Destroying Art as Protest

Allan Harding MacKay is a Canadian “war artist” who is destroying his art to protest treatment of veterans and aboriginals.

The Casoria Contemporary Art Museum in Naples, Italy is burning art to protest a shortage of funds during times of austerity.

Deep Thought Thursday

How do you feel about destroying art as protest?
How does destroying art change its meaning?
Is destroying art an effective form of protest?

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21 thoughts on “Destroying Art as Protest”

  1. What’s art?
    Is the artist destroying their own work / is it being done with their consent?
    Is the action part of the conceptual nature of the work?
    Is the action art in its own right.
    What’s art?
    Is effectiveness determined by “value” of work being destroyed/artist?
    Questions, nothing but questions…

  2. The artist destroying his work is creating a new work in his protest. It’s a conscious choice, one that I can understand and even applaud. And from what I read the same thing is happening at the museum in Naples, with the director burning the works with the artists’ permission. There’s liable to be more of a response in Europe where a greater value is placed on cultural institutions, but ultimately I don’t think either act is going to generate a huge response. Maybe the coverage on the internet will provoke more dialog.

    1. Absolutely, Mary. The fact that the dialogue was started is a brave act. I, for one, am convinced that artists have an exceptional voice in their work for effecting political and social action.

  3. Victoria Pendragon

    I agree with Mary but couldn’t resist adding that the arts in the USA just don’t generate the same level of emotion that they do in Europe. Not that the people who love the arts aren’t passionate…but art just isn’t put forth as being of the same kind of intrinsic value as, say, football.
    The arts generate thinking – often original thinking – something that I feel is generally discouraged in the US. And I do hope that the internet will at least come alive with comment.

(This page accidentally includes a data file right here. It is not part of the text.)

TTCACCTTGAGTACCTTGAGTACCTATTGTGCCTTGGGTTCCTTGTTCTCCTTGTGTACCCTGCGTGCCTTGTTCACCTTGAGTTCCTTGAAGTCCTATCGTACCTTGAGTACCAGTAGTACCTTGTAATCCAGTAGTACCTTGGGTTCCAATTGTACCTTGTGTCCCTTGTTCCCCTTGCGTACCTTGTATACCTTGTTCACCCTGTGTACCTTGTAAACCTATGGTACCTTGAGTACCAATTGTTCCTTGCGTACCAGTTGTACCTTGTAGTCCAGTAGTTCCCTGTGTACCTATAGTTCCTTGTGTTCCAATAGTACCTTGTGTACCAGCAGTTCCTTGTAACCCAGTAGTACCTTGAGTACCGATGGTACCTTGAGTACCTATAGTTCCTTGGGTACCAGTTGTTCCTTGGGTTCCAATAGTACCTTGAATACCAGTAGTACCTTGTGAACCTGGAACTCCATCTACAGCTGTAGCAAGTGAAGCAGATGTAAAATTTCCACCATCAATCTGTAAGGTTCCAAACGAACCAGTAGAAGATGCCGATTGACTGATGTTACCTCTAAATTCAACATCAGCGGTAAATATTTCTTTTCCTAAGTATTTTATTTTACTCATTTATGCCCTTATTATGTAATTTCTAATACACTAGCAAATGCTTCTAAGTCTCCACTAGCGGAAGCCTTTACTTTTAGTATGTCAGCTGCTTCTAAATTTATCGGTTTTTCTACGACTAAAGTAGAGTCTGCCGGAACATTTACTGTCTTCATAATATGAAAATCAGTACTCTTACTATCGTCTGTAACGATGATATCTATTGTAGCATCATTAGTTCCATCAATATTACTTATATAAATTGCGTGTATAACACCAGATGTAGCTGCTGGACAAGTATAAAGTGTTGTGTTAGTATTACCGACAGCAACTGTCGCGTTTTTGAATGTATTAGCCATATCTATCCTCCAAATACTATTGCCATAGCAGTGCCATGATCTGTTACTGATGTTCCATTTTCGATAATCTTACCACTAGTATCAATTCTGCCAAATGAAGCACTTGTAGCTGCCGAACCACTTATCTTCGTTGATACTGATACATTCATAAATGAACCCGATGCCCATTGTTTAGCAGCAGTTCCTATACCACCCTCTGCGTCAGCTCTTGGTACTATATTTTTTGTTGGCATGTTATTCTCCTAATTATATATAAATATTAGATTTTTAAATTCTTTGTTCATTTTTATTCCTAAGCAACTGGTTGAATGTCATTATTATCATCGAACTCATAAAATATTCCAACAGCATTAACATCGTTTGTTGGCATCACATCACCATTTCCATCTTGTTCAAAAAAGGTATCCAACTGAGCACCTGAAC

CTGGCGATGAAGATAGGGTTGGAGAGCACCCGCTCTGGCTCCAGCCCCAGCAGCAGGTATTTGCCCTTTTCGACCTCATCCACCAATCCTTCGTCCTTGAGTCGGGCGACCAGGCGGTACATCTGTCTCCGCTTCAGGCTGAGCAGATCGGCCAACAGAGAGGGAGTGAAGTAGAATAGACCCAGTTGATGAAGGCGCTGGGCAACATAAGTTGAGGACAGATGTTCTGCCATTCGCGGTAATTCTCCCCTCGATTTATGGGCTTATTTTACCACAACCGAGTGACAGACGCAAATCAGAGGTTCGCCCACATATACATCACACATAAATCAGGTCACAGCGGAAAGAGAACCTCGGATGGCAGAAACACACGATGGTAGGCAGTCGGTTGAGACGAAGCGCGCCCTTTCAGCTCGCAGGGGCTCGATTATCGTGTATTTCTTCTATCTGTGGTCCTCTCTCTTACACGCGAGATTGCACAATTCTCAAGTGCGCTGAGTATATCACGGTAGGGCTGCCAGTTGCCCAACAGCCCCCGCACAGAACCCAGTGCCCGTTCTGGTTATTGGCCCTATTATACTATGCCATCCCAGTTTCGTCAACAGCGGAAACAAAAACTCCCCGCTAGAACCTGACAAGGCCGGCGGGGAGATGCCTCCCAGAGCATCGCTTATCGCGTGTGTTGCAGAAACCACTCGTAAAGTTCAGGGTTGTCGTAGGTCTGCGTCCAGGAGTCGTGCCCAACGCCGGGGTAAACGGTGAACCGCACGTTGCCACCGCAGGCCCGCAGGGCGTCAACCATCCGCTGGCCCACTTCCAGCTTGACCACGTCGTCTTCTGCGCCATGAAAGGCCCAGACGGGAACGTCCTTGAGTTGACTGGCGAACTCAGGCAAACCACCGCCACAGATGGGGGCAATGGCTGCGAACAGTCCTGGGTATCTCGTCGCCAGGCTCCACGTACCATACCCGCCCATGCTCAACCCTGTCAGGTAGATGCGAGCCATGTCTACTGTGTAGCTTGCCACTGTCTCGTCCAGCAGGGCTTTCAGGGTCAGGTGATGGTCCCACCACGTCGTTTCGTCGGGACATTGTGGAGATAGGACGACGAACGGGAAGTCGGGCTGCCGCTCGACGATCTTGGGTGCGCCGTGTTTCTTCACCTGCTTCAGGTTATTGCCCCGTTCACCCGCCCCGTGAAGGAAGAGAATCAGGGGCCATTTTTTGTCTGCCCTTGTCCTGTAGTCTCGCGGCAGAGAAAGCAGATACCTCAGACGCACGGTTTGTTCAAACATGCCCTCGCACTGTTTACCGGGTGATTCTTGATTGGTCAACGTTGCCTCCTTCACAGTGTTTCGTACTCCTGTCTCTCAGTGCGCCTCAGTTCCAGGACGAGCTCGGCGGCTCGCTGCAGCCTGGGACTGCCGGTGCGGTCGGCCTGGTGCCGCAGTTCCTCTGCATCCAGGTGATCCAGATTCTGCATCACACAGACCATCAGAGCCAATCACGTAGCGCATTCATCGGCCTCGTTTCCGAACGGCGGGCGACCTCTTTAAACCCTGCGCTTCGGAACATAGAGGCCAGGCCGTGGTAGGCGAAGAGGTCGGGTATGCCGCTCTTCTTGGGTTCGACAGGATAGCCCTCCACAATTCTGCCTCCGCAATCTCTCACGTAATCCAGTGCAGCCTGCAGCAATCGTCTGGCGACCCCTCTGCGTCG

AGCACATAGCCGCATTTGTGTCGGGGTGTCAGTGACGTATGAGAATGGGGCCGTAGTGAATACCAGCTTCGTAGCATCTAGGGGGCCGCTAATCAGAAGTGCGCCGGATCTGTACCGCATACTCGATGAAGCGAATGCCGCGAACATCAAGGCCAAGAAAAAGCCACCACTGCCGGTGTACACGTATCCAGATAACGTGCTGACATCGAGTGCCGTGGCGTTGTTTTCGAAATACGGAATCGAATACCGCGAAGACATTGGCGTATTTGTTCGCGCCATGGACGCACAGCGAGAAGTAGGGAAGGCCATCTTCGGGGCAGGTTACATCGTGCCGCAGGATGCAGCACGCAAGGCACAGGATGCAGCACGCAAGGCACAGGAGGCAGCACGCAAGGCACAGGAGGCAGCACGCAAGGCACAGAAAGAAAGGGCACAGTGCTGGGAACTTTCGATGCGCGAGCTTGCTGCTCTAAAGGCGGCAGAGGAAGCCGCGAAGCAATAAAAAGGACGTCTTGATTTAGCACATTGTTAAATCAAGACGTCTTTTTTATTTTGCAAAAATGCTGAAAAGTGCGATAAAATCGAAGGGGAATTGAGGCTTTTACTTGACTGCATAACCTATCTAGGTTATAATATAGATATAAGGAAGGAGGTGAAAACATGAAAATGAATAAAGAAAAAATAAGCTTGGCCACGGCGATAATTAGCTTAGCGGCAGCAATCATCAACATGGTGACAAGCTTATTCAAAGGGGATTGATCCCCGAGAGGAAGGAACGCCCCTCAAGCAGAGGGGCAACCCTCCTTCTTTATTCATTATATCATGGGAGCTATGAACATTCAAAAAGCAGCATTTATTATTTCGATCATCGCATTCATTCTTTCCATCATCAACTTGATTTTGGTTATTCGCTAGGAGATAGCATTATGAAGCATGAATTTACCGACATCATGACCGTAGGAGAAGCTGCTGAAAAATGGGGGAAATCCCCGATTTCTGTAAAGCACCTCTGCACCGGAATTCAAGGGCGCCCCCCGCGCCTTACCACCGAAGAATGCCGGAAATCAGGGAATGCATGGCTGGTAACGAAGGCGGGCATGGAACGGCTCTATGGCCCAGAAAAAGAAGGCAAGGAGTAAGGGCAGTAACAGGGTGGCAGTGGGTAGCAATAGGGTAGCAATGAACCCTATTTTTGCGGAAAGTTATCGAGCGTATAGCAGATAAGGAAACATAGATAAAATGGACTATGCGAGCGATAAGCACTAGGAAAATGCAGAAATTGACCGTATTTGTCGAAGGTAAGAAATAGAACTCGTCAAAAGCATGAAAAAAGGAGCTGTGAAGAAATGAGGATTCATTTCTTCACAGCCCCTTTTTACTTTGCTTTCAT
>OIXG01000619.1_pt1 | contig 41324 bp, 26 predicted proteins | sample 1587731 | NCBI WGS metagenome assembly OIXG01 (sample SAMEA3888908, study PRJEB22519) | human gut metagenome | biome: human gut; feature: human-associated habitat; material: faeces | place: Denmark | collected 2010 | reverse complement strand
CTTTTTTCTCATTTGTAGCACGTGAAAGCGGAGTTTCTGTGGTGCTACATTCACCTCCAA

4. It’s one way to get media attention to an issue, I suppose, in the same self-destructive, desperate way as self-immolation (though obviously not the same loss). But I think burning art only hurts the people who already care about it. Others will just shrug.

  5. annamaria windisch-hunt

    It appears he is playing into the oppositions hand. Destroy and nothing is left to remember. The only effective protest i have ever witnessed was the day All art galleries removed work from windows and covered them in black cloth in remembrance of all the artists who passed do to aids.

  6. William R Moore

    Sounds like “Cutting your nose off to spite your face”
    Surely their is a more positive way.
    Is it a Revolution by any means? Surely creative people can find a more positive way.
    Does this say something about the quality of the work burned? My work is not good enough to preserve? A book burning precedent. Are Rembrandt and Van Gogh paintings next. How can you value a museum when it does not value its collection?
    Just Saying.

  7. I agree with Julia and William. Seems like the only one being hurt is the artist himself. Unless he’s using this as an excuse to destroy sub standard paintings and get a little publicity out of the deal.